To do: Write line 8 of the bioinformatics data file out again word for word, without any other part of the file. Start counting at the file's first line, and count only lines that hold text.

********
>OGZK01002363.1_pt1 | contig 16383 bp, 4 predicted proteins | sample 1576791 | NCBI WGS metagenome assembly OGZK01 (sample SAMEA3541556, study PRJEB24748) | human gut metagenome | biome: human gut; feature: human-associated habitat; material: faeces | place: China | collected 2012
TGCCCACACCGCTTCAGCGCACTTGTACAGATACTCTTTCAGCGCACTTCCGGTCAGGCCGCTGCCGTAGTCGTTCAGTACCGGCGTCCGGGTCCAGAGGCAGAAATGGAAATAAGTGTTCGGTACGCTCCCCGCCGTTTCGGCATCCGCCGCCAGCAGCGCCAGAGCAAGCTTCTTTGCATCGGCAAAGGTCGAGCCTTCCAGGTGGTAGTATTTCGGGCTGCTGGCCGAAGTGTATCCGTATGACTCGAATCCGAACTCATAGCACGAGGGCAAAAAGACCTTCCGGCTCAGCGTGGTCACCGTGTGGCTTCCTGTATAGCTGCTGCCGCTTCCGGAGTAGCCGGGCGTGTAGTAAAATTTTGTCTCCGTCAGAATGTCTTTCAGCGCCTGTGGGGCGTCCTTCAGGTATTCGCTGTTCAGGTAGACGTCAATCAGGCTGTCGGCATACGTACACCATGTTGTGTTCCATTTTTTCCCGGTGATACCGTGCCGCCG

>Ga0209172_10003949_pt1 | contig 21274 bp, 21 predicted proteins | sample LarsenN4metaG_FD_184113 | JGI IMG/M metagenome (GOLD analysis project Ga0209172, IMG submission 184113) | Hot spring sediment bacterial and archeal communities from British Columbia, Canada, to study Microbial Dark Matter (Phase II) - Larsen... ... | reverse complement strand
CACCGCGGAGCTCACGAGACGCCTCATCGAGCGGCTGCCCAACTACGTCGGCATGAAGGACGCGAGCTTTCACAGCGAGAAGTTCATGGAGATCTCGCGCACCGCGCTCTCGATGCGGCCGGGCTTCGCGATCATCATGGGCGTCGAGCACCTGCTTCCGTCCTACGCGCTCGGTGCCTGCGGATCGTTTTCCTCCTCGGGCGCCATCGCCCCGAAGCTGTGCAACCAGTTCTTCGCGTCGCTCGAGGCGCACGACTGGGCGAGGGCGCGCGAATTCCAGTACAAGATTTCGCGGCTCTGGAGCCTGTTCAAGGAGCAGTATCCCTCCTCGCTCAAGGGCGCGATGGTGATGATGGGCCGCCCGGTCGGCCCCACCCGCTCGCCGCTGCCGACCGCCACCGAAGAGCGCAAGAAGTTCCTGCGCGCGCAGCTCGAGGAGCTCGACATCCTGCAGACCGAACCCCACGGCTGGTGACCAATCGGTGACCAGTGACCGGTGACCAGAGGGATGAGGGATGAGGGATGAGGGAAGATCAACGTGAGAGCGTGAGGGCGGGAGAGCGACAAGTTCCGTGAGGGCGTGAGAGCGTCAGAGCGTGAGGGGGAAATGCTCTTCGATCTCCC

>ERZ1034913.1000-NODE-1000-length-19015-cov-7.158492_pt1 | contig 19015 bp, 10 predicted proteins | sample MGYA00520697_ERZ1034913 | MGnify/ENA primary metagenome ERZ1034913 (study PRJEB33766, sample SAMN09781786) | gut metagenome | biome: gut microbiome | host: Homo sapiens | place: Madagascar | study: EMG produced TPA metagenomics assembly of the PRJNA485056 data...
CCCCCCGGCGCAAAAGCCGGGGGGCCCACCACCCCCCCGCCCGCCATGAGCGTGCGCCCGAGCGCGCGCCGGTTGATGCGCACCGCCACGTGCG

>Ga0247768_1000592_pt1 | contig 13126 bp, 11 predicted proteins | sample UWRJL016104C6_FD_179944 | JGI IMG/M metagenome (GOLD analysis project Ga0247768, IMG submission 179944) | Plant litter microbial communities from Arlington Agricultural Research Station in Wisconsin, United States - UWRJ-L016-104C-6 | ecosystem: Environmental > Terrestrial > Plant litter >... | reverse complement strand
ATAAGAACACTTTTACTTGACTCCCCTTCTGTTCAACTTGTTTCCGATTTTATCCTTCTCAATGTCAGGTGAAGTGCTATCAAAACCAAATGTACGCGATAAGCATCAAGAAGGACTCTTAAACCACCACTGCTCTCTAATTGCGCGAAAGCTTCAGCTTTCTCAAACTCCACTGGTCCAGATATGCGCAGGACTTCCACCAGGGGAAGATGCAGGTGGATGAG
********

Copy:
ATAAGAACACTTTTACTTGACTCCCCTTCTGTTCAACTTGTTTCCGATTTTATCCTTCTCAATGTCAGGTGAAGTGCTATCAAAACCAAATGTACGCGATAAGCATCAAGAAGGACTCTTAAACCACCACTGCTCTCTAATTGCGCGAAAGCTTCAGCTTTCTCAAACTCCACTGGTCCAGATATGCGCAGGACTTCCACCAGGGGAAGATGCAGGTGGATGAG